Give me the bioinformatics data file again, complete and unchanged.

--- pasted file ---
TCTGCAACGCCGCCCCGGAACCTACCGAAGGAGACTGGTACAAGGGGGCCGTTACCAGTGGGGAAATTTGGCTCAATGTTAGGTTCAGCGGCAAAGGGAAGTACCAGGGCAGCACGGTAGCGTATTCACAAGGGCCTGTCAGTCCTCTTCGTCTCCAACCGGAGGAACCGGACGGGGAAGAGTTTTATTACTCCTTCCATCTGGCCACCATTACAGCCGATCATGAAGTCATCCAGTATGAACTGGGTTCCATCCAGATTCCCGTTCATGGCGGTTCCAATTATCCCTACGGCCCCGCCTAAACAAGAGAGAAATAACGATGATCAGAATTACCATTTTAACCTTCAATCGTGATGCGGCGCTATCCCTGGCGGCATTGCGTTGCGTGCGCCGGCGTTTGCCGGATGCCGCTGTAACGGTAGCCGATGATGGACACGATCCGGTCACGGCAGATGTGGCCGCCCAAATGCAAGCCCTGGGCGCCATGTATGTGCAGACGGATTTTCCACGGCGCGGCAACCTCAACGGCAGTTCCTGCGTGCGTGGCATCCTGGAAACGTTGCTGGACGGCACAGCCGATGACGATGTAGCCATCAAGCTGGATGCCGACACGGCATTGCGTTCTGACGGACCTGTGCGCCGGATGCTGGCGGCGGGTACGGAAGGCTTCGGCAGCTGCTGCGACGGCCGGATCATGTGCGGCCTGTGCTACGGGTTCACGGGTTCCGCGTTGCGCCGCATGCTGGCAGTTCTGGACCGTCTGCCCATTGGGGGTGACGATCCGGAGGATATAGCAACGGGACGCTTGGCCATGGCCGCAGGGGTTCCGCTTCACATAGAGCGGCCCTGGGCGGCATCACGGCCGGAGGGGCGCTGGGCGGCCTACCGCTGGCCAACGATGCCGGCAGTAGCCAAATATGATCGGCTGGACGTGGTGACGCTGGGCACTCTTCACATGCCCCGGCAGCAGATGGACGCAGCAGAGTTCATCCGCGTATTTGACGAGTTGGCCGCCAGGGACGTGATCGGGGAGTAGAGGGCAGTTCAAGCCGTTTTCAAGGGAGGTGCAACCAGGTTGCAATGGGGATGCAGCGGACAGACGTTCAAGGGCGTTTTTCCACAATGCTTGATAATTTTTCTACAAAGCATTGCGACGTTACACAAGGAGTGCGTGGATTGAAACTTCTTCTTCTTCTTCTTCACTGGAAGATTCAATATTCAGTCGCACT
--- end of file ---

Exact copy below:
TCTGCAACGCCGCCCCGGAACCTACCGAAGGAGACTGGTACAAGGGGGCCGTTACCAGTGGGGAAATTTGGCTCAATGTTAGGTTCAGCGGCAAAGGGAAGTACCAGGGCAGCACGGTAGCGTATTCACAAGGGCCTGTCAGTCCTCTTCGTCTCCAACCGGAGGAACCGGACGGGGAAGAGTTTTATTACTCCTTCCATCTGGCCACCATTACAGCCGATCATGAAGTCATCCAGTATGAACTGGGTTCCATCCAGATTCCCGTTCATGGCGGTTCCAATTATCCCTACGGCCCCGCCTAAACAAGAGAGAAATAACGATGATCAGAATTACCATTTTAACCTTCAATCGTGATGCGGCGCTATCCCTGGCGGCATTGCGTTGCGTGCGCCGGCGTTTGCCGGATGCCGCTGTAACGGTAGCCGATGATGGACACGATCCGGTCACGGCAGATGTGGCCGCCCAAATGCAAGCCCTGGGCGCCATGTATGTGCAGACGGATTTTCCACGGCGCGGCAACCTCAACGGCAGTTCCTGCGTGCGTGGCATCCTGGAAACGTTGCTGGACGGCACAGCCGATGACGATGTAGCCATCAAGCTGGATGCCGACACGGCATTGCGTTCTGACGGACCTGTGCGCCGGATGCTGGCGGCGGGTACGGAAGGCTTCGGCAGCTGCTGCGACGGCCGGATCATGTGCGGCCTGTGCTACGGGTTCACGGGTTCCGCGTTGCGCCGCATGCTGGCAGTTCTGGACCGTCTGCCCATTGGGGGTGACGATCCGGAGGATATAGCAACGGGACGCTTGGCCATGGCCGCAGGGGTTCCGCTTCACATAGAGCGGCCCTGGGCGGCATCACGGCCGGAGGGGCGCTGGGCGGCCTACCGCTGGCCAACGATGCCGGCAGTAGCCAAATATGATCGGCTGGACGTGGTGACGCTGGGCACTCTTCACATGCCCCGGCAGCAGATGGACGCAGCAGAGTTCATCCGCGTATTTGACGAGTTGGCCGCCAGGGACGTGATCGGGGAGTAGAGGGCAGTTCAAGCCGTTTTCAAGGGAGGTGCAACCAGGTTGCAATGGGGATGCAGCGGACAGACGTTCAAGGGCGTTTTTCCACAATGCTTGATAATTTTTCTACAAAGCATTGCGACGTTACACAAGGAGTGCGTGGATTGAAACTTCTTCTTCTTCTTCTTCACTGGAAGATTCAATATTCAGTCGCACT